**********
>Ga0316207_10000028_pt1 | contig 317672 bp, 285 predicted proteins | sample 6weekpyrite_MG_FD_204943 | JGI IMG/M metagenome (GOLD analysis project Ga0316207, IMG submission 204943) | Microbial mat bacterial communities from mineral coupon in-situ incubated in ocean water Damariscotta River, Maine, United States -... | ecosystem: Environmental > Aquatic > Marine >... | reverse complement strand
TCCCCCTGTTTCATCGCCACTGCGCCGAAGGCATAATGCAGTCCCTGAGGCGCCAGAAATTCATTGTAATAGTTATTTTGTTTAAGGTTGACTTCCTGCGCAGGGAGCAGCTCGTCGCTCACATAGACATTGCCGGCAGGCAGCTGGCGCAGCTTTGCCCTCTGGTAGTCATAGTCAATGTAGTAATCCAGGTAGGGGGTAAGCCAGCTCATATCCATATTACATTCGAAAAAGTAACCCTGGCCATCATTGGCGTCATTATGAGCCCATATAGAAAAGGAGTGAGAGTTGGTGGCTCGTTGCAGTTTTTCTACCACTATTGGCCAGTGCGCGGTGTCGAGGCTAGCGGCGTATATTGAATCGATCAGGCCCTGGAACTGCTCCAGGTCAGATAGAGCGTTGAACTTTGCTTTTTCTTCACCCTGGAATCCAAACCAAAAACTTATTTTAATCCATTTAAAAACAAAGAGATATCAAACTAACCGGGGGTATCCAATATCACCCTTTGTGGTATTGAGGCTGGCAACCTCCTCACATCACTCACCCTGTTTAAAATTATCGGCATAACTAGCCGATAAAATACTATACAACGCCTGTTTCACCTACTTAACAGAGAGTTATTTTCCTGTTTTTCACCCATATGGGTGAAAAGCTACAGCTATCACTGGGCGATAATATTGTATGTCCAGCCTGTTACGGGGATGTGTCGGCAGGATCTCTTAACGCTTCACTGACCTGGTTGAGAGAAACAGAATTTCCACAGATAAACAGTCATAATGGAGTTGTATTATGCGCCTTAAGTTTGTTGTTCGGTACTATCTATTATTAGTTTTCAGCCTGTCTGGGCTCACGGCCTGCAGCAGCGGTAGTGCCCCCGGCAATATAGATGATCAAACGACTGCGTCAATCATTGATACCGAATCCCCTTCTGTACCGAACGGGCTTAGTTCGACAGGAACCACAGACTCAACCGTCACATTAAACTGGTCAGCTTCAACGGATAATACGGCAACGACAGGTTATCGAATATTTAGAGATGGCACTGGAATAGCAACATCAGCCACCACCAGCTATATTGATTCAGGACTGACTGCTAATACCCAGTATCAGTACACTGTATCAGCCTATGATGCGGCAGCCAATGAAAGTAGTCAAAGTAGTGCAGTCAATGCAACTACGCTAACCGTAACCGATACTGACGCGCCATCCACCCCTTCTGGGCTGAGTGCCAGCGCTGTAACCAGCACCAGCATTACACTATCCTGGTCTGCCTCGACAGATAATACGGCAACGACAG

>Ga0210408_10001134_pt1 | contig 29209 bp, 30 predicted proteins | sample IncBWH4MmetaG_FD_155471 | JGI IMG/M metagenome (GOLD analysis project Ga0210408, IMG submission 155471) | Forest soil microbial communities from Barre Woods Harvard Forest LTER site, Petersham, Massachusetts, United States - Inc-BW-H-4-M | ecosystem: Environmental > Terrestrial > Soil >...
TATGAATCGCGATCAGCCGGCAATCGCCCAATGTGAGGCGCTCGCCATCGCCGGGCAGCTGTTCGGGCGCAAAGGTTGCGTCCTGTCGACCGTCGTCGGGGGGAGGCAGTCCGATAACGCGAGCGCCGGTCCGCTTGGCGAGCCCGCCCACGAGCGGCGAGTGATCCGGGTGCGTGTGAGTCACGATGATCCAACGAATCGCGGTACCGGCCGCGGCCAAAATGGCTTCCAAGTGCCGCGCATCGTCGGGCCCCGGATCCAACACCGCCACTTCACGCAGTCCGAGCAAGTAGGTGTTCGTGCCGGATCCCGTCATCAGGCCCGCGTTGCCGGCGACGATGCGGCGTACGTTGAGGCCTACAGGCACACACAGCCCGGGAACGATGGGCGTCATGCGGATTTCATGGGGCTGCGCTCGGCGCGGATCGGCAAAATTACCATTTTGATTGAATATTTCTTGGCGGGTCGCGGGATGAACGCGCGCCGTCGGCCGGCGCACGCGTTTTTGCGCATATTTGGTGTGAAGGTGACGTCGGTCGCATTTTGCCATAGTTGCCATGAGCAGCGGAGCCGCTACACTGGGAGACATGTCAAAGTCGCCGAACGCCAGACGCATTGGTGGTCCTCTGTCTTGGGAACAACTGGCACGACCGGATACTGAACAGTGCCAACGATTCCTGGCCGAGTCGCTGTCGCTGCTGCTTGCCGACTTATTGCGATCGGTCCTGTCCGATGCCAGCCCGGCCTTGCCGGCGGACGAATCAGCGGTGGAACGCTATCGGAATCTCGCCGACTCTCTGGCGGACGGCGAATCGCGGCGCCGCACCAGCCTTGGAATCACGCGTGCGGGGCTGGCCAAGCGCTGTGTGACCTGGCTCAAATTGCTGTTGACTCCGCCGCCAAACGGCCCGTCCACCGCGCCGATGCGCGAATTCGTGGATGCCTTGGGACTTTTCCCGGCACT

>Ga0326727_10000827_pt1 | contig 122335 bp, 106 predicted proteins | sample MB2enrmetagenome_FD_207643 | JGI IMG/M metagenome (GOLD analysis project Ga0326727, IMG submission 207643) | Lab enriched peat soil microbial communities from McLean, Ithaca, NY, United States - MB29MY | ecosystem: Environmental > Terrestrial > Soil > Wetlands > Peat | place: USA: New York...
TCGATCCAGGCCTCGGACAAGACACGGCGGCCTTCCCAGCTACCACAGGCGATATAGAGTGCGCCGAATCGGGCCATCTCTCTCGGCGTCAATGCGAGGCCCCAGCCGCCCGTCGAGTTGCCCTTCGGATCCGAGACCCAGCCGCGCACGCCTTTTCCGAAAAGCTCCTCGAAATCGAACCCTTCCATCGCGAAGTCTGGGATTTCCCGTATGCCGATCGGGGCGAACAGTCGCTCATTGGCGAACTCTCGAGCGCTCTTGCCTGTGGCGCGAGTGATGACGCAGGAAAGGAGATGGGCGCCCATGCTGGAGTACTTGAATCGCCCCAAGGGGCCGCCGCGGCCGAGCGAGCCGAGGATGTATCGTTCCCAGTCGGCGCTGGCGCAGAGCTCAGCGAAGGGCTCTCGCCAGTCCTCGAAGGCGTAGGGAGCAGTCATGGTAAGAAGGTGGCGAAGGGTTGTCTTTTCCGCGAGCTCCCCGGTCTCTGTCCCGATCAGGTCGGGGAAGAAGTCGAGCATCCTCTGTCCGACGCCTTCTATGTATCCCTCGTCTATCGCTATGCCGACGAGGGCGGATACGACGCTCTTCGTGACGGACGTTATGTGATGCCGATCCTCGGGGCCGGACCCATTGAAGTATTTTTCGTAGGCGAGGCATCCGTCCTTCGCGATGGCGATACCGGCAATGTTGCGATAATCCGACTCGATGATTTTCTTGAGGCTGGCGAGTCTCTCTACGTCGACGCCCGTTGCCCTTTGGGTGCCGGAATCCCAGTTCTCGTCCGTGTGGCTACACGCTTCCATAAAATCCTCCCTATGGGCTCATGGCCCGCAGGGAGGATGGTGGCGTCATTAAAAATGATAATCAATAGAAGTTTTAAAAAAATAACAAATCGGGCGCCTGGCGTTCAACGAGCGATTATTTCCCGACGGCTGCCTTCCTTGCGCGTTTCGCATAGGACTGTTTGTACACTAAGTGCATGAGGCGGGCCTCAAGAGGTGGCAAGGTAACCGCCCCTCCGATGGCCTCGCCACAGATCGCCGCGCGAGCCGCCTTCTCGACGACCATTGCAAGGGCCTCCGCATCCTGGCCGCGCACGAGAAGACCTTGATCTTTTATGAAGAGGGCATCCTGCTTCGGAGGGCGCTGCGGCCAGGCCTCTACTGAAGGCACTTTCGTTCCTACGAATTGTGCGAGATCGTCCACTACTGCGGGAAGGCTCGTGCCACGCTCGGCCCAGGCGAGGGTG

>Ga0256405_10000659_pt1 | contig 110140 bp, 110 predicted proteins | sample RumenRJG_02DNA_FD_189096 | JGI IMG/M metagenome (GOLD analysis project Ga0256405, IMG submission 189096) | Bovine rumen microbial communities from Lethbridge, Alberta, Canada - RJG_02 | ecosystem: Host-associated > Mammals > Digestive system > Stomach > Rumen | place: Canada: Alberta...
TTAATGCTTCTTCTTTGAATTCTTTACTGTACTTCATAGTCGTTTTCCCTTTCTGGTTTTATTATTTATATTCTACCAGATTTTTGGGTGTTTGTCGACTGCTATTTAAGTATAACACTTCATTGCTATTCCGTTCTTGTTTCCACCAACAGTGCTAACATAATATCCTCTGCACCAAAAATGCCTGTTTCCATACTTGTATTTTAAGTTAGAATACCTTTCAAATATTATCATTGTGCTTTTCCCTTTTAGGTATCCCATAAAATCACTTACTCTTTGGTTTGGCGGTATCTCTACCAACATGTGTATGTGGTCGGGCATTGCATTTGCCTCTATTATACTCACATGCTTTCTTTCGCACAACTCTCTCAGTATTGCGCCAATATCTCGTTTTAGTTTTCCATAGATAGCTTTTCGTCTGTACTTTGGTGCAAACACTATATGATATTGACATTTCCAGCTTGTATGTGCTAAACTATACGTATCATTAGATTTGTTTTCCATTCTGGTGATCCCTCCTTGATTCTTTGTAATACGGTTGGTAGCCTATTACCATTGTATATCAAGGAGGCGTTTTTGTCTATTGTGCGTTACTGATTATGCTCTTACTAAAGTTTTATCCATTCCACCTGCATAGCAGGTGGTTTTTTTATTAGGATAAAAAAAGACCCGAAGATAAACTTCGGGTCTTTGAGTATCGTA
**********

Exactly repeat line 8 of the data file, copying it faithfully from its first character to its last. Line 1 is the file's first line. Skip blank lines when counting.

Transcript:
TTAATGCTTCTTCTTTGAATTCTTTACTGTACTTCATAGTCGTTTTCCCTTTCTGGTTTTATTATTTATATTCTACCAGATTTTTGGGTGTTTGTCGACTGCTATTTAAGTATAACACTTCATTGCTATTCCGTTCTTGTTTCCACCAACAGTGCTAACATAATATCCTCTGCACCAAAAATGCCTGTTTCCATACTTGTATTTTAAGTTAGAATACCTTTCAAATATTATCATTGTGCTTTTCCCTTTTAGGTATCCCATAAAATCACTTACTCTTTGGTTTGGCGGTATCTCTACCAACATGTGTATGTGGTCGGGCATTGCATTTGCCTCTATTATACTCACATGCTTTCTTTCGCACAACTCTCTCAGTATTGCGCCAATATCTCGTTTTAGTTTTCCATAGATAGCTTTTCGTCTGTACTTTGGTGCAAACACTATATGATATTGACATTTCCAGCTTGTATGTGCTAAACTATACGTATCATTAGATTTGTTTTCCATTCTGGTGATCCCTCCTTGATTCTTTGTAATACGGTTGGTAGCCTATTACCATTGTATATCAAGGAGGCGTTTTTGTCTATTGTGCGTTACTGATTATGCTCTTACTAAAGTTTTATCCATTCCACCTGCATAGCAGGTGGTTTTTTTATTAGGATAAAAAAAGACCCGAAGATAAACTTCGGGTCTTTGAGTATCGTA